For James Bond and the British Secret Service, the stakes couldn’t be higher. 007’s mission is to neutralise the Russian operative Le Chiffre by ruining him at the baccarat table, forcing his Soviet masters to ‘retire’ him. When Le Chiffre hits a losing streak, Bond discovers his luck is in – that is, until he meets Vesper Lynd, a glamorous agent who might yet prove to be his downfall.
Includes an exclusive bonus interview with Dan Stevens.
Ian Fleming was born in London in 1908. He was educated at Eton and worked as a journalist in Moscow and a banker and stockbroker in London before becoming personal assistant to the Director of Naval Intelligence during the Second World War. He wrote his first Bond novel, Casino Royale, in 1952 at Goldeneye, his home in Jamaica. Since then James Bond has gone on to become a global phenomenon.
Dan Stevens is internationally known for his role as Matthew Crawley in the hit television drama Downton Abbey, and more recently he has starred in films including Summer In February, The Fifth Estate, A Walk Among the Tombstones, The Guest, The Cobbler and Night At The Museum 3. Dan’s other screen work includes Vamps, Hilde, Sense & Sensibility, Maxwell and The Line of Beauty, and his theatre work includes The Heiress on Broadway, and Arcadia, Every Good Boy Deserves Favour, The Vortex and Hay Fever in London.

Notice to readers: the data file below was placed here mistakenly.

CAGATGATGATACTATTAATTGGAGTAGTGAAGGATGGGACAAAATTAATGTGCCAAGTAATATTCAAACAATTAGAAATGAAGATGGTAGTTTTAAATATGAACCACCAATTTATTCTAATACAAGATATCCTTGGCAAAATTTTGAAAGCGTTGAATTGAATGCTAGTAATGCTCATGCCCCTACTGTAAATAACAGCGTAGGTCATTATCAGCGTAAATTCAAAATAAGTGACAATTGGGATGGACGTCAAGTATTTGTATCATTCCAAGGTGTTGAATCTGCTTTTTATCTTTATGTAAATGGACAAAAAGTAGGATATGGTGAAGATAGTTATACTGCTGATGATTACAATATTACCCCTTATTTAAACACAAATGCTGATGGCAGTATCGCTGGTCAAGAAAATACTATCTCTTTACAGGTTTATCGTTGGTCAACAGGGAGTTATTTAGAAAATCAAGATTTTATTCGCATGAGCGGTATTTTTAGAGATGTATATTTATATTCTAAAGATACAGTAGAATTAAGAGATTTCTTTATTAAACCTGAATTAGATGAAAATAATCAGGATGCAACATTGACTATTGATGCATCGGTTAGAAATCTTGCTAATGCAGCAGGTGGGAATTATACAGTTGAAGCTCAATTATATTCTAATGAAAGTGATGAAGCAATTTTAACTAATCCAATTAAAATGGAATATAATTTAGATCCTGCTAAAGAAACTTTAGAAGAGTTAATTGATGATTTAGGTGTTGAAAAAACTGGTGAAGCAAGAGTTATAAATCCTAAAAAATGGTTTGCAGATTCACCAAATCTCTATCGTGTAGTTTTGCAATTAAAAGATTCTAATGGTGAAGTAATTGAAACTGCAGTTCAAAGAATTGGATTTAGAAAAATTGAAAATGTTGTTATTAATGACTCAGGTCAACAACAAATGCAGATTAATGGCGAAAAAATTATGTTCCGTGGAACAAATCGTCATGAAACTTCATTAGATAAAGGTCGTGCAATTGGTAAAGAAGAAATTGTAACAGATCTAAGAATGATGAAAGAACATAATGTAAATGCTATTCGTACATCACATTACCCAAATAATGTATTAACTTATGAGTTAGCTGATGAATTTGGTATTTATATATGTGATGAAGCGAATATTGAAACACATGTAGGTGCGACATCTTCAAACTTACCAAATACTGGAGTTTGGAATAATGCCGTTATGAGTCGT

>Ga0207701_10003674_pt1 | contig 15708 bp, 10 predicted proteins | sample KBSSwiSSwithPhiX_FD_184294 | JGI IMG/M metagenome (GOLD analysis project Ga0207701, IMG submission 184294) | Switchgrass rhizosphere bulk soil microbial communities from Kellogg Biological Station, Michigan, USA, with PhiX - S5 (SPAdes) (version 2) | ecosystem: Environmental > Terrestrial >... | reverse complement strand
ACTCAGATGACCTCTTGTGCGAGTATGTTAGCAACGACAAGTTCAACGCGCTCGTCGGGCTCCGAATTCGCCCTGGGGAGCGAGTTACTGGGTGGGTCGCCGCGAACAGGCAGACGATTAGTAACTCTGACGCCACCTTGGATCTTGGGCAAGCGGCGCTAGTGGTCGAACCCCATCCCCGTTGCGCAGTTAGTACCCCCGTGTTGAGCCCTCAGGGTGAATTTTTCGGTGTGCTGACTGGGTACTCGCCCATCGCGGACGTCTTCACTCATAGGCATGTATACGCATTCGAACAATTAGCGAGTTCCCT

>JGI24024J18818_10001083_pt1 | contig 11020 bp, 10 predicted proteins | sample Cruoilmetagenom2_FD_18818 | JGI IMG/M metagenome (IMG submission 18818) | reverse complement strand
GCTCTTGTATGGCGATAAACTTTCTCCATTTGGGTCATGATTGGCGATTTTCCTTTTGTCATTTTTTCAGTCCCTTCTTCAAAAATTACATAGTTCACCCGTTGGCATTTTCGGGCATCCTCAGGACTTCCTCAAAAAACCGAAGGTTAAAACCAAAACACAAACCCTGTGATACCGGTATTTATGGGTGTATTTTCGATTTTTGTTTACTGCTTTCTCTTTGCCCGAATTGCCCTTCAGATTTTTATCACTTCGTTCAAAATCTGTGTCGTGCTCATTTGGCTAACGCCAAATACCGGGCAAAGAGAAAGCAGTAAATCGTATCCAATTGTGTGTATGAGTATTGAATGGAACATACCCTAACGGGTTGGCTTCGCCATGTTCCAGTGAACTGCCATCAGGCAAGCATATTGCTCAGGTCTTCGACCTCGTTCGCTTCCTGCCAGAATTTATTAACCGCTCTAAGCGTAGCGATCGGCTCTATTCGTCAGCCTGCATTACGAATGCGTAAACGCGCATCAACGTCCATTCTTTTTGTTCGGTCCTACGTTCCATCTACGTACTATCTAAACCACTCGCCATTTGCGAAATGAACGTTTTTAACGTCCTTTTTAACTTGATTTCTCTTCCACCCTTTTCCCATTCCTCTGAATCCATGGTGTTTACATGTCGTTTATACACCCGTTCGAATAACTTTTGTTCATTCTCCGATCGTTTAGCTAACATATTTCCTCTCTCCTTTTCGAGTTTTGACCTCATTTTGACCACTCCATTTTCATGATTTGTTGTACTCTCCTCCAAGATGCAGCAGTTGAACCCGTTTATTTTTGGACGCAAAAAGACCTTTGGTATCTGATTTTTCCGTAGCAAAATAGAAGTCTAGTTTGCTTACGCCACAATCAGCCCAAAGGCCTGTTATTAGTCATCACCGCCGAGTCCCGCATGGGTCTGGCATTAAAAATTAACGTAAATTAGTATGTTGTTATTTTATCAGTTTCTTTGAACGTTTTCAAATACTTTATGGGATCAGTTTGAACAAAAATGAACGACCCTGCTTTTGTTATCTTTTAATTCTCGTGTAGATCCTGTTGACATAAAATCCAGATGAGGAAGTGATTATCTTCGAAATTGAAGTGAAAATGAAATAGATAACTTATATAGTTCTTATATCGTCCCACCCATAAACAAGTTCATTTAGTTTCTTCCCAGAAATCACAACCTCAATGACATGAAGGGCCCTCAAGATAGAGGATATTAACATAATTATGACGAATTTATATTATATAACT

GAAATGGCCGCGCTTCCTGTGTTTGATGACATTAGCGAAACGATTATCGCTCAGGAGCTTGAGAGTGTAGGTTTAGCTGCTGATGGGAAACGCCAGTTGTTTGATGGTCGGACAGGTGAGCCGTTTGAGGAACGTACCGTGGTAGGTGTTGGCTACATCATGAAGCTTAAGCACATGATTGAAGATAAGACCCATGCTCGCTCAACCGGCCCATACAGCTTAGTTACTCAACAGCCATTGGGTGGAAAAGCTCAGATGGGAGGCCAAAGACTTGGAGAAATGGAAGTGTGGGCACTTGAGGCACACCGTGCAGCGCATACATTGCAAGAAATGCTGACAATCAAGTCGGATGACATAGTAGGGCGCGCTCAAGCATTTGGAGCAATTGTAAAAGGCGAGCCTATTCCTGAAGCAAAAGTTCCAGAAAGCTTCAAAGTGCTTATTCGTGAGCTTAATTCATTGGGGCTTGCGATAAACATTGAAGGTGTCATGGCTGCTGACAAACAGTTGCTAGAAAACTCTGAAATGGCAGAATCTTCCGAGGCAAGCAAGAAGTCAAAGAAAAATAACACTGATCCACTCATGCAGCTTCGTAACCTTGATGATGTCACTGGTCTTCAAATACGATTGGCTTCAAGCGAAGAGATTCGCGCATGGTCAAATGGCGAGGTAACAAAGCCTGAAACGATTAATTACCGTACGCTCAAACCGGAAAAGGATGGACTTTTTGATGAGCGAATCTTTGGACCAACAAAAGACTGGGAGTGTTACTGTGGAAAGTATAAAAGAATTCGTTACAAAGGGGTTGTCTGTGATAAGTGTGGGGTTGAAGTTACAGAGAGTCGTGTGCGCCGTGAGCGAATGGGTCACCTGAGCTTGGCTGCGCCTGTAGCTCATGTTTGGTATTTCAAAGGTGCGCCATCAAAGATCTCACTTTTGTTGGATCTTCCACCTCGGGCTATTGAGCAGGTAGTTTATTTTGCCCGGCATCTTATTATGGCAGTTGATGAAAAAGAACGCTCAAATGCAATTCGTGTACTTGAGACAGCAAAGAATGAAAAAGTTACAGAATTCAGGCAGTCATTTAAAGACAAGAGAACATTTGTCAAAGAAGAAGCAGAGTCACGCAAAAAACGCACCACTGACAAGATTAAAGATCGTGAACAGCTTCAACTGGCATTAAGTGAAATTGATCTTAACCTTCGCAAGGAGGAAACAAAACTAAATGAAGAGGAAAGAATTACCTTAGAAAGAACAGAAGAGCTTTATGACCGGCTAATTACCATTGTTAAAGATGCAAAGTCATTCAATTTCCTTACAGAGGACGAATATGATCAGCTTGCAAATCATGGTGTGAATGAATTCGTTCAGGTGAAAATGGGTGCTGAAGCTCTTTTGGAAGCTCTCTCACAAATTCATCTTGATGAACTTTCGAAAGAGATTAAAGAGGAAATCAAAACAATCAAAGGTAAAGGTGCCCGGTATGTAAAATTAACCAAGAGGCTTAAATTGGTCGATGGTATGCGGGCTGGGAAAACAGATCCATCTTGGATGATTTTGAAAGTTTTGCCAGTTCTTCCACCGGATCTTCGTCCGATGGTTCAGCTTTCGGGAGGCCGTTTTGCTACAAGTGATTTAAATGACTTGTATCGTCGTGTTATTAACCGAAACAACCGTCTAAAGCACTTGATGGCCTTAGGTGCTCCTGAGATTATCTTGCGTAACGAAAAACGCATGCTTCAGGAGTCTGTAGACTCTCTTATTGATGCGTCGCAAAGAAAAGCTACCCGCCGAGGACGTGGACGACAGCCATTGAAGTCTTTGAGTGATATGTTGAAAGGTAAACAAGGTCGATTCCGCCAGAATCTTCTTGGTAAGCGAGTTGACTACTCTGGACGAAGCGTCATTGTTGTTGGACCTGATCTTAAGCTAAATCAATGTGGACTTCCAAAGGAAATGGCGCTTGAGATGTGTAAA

©1953 Ian Fleming Publications Ltd (P)2013 Ian Fleming Publications Ltd. © AudioGO Ltd, 2012. James Bond and 007 are registered trademarks of Danjaq LLC, used under licence by Ian Fleming Publications Ltd.
"Ian Fleming writes with a kind of pushing, bloodcurdling elegance. His thrillers are models of fastidious murder." (New York Times)
"From the first evocative words to the last savagely ironic sentence, this is a novel with its own flavour." (Sunday Times)
"Hums with tension." (Time Magazine)
"A superb gambling scene, a torture scene which still haunts me, and, of course, a beautiful girl." (Raymond Chandler)
"A first-rate thriller…with a breathtaking plot." (Manchester Guardian)
Well narrated but not really familiar to Fleming's Bond and his world. The unfamiliarity comes through in the narration and lack of passion for values shows through.
Otherwise, nice experience.
Classics, history, historical fiction, marketing, Napoleonic stuff and of course 'Boys own Adventure'. This is my bent. Occasional self help as well.